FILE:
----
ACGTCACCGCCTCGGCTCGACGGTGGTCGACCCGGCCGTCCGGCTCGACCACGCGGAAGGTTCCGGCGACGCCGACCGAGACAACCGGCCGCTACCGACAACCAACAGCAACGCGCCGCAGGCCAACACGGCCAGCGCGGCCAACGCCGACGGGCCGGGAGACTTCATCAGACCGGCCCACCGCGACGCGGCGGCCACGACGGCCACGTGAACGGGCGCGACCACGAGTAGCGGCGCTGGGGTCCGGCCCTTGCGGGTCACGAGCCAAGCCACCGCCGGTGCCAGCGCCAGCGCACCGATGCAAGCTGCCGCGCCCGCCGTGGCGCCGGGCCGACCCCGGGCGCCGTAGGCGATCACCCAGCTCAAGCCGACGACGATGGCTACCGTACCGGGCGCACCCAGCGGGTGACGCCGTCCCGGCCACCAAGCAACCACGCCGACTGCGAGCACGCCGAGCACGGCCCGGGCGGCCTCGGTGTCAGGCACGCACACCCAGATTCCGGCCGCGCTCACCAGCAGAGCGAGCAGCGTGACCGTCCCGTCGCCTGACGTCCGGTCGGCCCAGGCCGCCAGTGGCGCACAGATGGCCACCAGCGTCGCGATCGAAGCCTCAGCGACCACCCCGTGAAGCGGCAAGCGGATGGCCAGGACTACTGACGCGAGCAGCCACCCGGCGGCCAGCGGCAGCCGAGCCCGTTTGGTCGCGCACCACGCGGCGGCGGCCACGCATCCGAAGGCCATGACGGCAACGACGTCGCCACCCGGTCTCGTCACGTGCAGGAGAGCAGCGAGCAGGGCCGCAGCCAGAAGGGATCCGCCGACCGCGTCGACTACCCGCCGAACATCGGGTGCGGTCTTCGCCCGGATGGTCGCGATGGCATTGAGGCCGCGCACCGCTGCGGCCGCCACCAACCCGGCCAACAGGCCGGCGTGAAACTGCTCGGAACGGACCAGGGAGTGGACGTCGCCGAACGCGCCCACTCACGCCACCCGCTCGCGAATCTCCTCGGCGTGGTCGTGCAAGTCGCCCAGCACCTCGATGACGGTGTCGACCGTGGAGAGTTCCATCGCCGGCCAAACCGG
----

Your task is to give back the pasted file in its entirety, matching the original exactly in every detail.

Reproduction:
ACGTCACCGCCTCGGCTCGACGGTGGTCGACCCGGCCGTCCGGCTCGACCACGCGGAAGGTTCCGGCGACGCCGACCGAGACAACCGGCCGCTACCGACAACCAACAGCAACGCGCCGCAGGCCAACACGGCCAGCGCGGCCAACGCCGACGGGCCGGGAGACTTCATCAGACCGGCCCACCGCGACGCGGCGGCCACGACGGCCACGTGAACGGGCGCGACCACGAGTAGCGGCGCTGGGGTCCGGCCCTTGCGGGTCACGAGCCAAGCCACCGCCGGTGCCAGCGCCAGCGCACCGATGCAAGCTGCCGCGCCCGCCGTGGCGCCGGGCCGACCCCGGGCGCCGTAGGCGATCACCCAGCTCAAGCCGACGACGATGGCTACCGTACCGGGCGCACCCAGCGGGTGACGCCGTCCCGGCCACCAAGCAACCACGCCGACTGCGAGCACGCCGAGCACGGCCCGGGCGGCCTCGGTGTCAGGCACGCACACCCAGATTCCGGCCGCGCTCACCAGCAGAGCGAGCAGCGTGACCGTCCCGTCGCCTGACGTCCGGTCGGCCCAGGCCGCCAGTGGCGCACAGATGGCCACCAGCGTCGCGATCGAAGCCTCAGCGACCACCCCGTGAAGCGGCAAGCGGATGGCCAGGACTACTGACGCGAGCAGCCACCCGGCGGCCAGCGGCAGCCGAGCCCGTTTGGTCGCGCACCACGCGGCGGCGGCCACGCATCCGAAGGCCATGACGGCAACGACGTCGCCACCCGGTCTCGTCACGTGCAGGAGAGCAGCGAGCAGGGCCGCAGCCAGAAGGGATCCGCCGACCGCGTCGACTACCCGCCGAACATCGGGTGCGGTCTTCGCCCGGATGGTCGCGATGGCATTGAGGCCGCGCACCGCTGCGGCCGCCACCAACCCGGCCAACAGGCCGGCGTGAAACTGCTCGGAACGGACCAGGGAGTGGACGTCGCCGAACGCGCCCACTCACGCCACCCGCTCGCGAATCTCCTCGGCGTGGTCGTGCAAGTCGCCCAGCACCTCGATGACGGTGTCGACCGTGGAGAGTTCCATCGCCGGCCAAACCGG